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The Twelve Kingdoms: A Thousand Leagues of Wind

The Twelve Kingdoms: A Thousand Leagues of Wind

Titel: The Twelve Kingdoms: A Thousand Leagues of Wind
Autoren: Fuyumi Ono
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Prologue
    er mother dabbed at her eyes. "Take care," she said. Her father and two older brothers remained steadfastly silent. Her younger sister and brother wouldn't come out of the house. Standing at the door, Suzu could hear her grandmother comforting them.
    "What's all this carrying on?" said the man next to her. His was the only cheerful voice. "Aoyagi- sama is a wealthy man. He'll dress you in fine clothes, teach you how to behave in civil society. When your apprenticeship is complete, you may well become the kind of proper young lady who can go wherever she pleases without the slightest reservation."
    He laughed loudly. Turning her head to glance up at him, Suzu's eyes took in the broken-down shack before them. The posts leaned and the thatched roof sagged. The dirt floor was divided into a mere two rooms, and everything inside leaned or sagged as well.
    Theirs was an impoverished life. They were tenant farmers who farmed rice, with most of the yearly yield going to pay the rent. On top of that, the previous year's harvest had proved meager, and when summer came again, ears did not appear on the stalks. As it was impossible to pay the rent, Suzu was indentured as a servant. Not her seventeen-year-old brother, or her eleven-year-old sister, or any of her other nine siblings. It was Suzu, fourteen years old according to the traditional lunar calender, but only twelve if you counted the years from her birth.
    "Well, let's get going."
    At the man's urging, Suzu bowed. She said no farewells. If she tried, she wouldn't be able to hold back the tears. She steeled her gaze and refused to blink. She looked at her home and memorized the faces she saw there.
    "Take care," her mother said again and wiped her face with her sleeve.
    With that, Suzu turned around. Her weeping mother, her stubbornly morose brothers, she understood now that none of them would be stepping forward to hold her back.

    Suzu trudged silently after the man as they passed through the outskirts of the village. It was near noon and they had already reached the limits of the world that she knew. The trail cut up the slopes from the foot of the mountain. Suzu had never set foot beyond the remote mountain pass.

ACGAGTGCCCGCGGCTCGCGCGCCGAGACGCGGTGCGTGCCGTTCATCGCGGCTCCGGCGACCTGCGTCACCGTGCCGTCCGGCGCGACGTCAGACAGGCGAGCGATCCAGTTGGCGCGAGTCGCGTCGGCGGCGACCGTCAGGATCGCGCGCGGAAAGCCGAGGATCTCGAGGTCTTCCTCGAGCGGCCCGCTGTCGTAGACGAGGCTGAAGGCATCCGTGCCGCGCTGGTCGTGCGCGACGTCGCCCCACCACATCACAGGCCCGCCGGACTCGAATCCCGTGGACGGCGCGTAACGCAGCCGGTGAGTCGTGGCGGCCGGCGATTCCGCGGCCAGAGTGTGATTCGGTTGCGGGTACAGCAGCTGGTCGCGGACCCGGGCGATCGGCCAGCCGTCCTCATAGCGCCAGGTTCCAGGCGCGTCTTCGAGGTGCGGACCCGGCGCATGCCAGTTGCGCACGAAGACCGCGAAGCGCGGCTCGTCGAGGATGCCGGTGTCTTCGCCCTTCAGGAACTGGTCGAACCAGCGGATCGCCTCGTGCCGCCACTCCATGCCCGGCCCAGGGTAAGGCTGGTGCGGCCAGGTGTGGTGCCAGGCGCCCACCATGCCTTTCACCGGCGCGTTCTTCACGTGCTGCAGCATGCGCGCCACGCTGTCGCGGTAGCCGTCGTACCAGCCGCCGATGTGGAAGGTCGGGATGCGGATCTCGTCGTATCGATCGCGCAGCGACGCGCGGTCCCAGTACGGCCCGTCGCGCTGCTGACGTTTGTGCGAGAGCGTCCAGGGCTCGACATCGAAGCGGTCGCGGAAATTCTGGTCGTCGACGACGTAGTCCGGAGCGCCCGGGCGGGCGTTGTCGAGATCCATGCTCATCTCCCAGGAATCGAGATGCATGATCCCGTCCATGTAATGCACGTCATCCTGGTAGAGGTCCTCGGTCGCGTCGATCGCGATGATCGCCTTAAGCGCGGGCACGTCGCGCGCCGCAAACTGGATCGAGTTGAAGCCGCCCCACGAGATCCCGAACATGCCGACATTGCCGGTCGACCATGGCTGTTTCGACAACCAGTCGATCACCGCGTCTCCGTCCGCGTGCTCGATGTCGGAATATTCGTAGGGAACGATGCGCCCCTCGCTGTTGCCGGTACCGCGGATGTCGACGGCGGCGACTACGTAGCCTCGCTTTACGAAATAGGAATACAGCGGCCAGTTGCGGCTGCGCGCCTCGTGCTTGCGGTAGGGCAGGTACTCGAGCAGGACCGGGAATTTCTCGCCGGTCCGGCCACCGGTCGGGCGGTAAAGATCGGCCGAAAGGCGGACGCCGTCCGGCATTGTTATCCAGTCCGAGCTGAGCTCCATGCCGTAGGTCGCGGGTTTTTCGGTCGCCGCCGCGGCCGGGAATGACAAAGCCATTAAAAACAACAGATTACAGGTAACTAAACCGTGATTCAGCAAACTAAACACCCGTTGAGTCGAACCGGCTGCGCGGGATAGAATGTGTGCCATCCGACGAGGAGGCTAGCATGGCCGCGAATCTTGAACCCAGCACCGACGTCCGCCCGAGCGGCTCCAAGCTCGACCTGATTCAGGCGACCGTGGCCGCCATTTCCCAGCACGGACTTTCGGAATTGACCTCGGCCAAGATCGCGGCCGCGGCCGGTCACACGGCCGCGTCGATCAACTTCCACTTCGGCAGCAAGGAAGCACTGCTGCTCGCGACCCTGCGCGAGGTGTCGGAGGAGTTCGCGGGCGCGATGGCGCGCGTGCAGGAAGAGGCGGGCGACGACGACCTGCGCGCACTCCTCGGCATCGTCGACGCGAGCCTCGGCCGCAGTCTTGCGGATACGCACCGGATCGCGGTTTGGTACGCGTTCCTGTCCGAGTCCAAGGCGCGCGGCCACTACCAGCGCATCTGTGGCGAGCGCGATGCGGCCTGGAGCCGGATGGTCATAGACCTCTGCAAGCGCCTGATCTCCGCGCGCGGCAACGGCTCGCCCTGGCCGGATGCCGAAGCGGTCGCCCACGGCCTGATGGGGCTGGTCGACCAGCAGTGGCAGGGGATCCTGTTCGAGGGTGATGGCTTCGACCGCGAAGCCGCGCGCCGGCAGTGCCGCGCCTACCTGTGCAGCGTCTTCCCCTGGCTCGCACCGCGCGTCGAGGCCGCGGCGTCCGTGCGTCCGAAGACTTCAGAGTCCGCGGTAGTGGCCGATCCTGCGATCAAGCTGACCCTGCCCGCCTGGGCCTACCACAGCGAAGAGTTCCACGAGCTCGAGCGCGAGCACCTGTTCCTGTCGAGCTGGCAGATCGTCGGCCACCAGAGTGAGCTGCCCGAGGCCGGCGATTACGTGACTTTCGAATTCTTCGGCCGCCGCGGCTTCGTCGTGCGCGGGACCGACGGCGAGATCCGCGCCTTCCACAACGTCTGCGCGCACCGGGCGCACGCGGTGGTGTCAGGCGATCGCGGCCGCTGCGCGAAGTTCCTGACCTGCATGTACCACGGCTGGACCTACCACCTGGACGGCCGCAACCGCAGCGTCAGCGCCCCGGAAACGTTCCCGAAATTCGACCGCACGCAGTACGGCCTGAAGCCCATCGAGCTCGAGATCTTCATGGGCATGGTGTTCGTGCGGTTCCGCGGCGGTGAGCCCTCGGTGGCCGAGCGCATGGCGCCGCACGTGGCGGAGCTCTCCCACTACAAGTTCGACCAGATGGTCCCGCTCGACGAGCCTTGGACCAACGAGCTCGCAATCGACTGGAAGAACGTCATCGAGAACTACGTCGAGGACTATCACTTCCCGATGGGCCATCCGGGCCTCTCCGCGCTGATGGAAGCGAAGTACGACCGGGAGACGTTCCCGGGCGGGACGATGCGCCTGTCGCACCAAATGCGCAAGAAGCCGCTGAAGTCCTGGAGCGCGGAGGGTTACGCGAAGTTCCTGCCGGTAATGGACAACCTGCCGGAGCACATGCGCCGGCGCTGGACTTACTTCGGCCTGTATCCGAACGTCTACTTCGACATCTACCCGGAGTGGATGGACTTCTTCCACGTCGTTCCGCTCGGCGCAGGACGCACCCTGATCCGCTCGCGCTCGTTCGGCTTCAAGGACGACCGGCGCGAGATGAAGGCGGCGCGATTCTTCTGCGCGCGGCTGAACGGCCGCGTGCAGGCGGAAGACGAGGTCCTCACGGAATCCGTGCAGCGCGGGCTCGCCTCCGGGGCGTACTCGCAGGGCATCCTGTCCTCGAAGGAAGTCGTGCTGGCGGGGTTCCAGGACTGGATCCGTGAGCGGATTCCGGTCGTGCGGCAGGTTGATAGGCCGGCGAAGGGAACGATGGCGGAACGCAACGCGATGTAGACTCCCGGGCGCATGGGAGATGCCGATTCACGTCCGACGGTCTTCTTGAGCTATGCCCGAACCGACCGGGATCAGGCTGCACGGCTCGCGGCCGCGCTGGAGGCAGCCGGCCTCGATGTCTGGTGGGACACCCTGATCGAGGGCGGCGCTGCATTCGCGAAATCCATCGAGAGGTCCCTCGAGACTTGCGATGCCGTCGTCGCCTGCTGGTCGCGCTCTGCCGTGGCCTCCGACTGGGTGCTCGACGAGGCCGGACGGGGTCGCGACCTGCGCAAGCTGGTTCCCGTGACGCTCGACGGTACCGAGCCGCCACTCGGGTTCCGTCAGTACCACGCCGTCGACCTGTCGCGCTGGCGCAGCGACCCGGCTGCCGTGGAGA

"You're a good kid. None of this weeping and wailing. That's what I like to see."
    The man's cheerful attitude never flagged. He walked with long strides, saying whatever came to his mind. "Tokyo is a great city. You've probably never seen gaslight, huh? The estate you're going to, you'll be able to ride on a street car as well. Do you even know what a horse-draw trolley is?"
    Suzu ignored him. To keep herself from looking back over her shoulder, she focused on the man's shadow and let his pace drag her along. When they drew apart, she would catch up in a flurry of tiny steps and then tread with satisfaction on the shape of the man's head.
    Repeating this over and over, they crossed the mountain pass. Starting down the other side, the shadow of the man's head disappeared. He had stopped to look up at the sky.
    Clouds raced across the sky from behind them. The shadow Suzu had been walking on grew faint.
    "Looks like rain."
    They glanced back at where they had come from. A shadow climbed the luxuriant, tree-covered slopes from the village. The shadow of the clouds stuck to their heels, almost as if the rain were pursuing. A warm breeze began to blow. Drops of rain drummed on the road.
    "Well, this is unfortunate," the man said, and dashed to a giant camphor tree growing along the side of the road. Suzu hugged her furoshiki -wrapped bundle to her chest and followed after him. The big drops of rain thudded against her cheeks and shoulders. Almost as soon as she had reached the cover of the branches, the squall turned into a driving downpour.
    Suzu scrunched up her neck and ran toward the base of the tree. The twisting trunk jutting out of the ground provided some cover as well. Probably because of the roots being worn smooth by any number of travelers stopping here to catch their breath, she lost her footing.
    Oh, don't trip, she thought, and at the same time was sent sprawling. She pitched forward and with her next step caught her toes on another root. She started to fall. Her feet slipped out from under her. Suzu skittered up to the end of a precipice in a little dance.
    "Hey, watch out!"
    Halfway through the warning, the man's voice turned into a shout. Where the trunk of the huge camphor tree split apart was an embankment steep enough to be called

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